Personally I don't perceive that as an issue, the level of DRM is decided by the developer/publisher that put their product on steam and I can't see them implementing the "must be signed into steam" option for running your anti virus or something (unless they're incredibly dumb) due to the shared nature of PC's. For the record there are some games sold on Steam you can run without running Steam just directly running the .exe and I imagine thats the way the majority of applications will be sold.
AFAIK, the majority of games don't let you run their .exe without Steam. Keep in mind, the developers who don't care about Steam's DRM are probably hosting the game for other purposes like the servers or achievements - both of which other software won't care about. One of the greatest complaints of all time with developers is piracy, and Steam does a pretty good job at stopping it. I feel like their DRM is probably the one and only reason why companies would move to them for non-gaming purposes; and maybe getting advertised.


BTW I've got nothing against you, I'm just more annoyed that Valve thinks they can just jump into some random market and not consider the fact that there will be problems involved with it. If Valve made a separate client just like steam but for non-gaming purposes then I think that'd be great, but don't cram it all together in 1 program and 1 website.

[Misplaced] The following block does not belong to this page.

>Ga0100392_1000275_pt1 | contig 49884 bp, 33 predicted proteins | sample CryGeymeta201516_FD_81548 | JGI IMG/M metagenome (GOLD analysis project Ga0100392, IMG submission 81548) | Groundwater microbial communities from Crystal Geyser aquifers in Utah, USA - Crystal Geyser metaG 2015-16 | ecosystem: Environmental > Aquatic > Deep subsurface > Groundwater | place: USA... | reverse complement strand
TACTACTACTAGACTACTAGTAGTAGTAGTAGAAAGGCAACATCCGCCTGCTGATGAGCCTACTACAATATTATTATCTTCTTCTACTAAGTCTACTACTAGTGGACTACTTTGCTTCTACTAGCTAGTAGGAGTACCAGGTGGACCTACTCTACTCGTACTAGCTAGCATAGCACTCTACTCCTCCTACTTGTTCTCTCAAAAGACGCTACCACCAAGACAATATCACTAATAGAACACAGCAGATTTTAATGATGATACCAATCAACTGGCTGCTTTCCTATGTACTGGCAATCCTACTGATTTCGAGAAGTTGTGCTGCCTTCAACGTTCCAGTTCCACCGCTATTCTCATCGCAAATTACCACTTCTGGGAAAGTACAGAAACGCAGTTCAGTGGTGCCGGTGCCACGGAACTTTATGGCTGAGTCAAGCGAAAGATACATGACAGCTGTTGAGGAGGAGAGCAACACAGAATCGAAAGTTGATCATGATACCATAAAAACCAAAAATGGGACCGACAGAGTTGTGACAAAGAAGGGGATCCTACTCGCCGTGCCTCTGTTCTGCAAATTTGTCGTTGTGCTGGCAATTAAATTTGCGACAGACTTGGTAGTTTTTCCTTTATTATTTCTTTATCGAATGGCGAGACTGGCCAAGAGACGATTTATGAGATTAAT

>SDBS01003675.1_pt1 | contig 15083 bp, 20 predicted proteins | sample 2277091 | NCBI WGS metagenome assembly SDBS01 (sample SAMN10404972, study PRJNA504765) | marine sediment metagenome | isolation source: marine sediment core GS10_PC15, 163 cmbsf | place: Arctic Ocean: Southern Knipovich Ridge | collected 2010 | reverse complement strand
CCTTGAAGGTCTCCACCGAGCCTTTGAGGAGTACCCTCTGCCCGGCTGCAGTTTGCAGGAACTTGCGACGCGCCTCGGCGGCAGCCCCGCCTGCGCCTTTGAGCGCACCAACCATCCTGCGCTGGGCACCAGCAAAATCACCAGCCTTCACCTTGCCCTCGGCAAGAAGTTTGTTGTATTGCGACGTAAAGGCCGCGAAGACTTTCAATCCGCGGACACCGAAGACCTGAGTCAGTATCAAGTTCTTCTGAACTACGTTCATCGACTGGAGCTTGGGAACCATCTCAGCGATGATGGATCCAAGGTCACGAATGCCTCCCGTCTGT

DoctorBeat 9th August 2012, 15:18 Quote
Adobe Creative Suite on Steam Summer sale for 10 bucks... count me in :-)
Lenderz 9th August 2012, 16:08 Quote
Quote:
Originally Posted by schmidtbag


BTW I've got nothing against you, I'm just more annoyed that Valve thinks they can just jump into some random market and not consider the fact that there will be problems involved with it. If Valve made a separate client just like steam but for non-gaming purposes then I think that'd be great, but don't cram it all together in 1 program and 1 website.

Dude you're more than entitled to your opinion, I don't take it personally even if I don't agree. I perceive the Windows 8 store as a threat to an open windows eco-system, only being able to install metro apps on an x86 system if they're brought through Microsoft is too closed imo for what I want my desktop system for, and I believe Valve offering competition, potentially driving down prices is a good thing.

Also you're assuming that Valve haven't given this any thought, which is a bit presumptive as we don't know the model or methods they'll be using yet.

I agree there are dangers but Valve seem to have some pretty smart guys at the helm.
schmidtbag 9th August 2012, 17:02 Quote
Quote:
Originally Posted by Lenderz
... I believe Valve offering competition, potentially driving down prices is a good thing.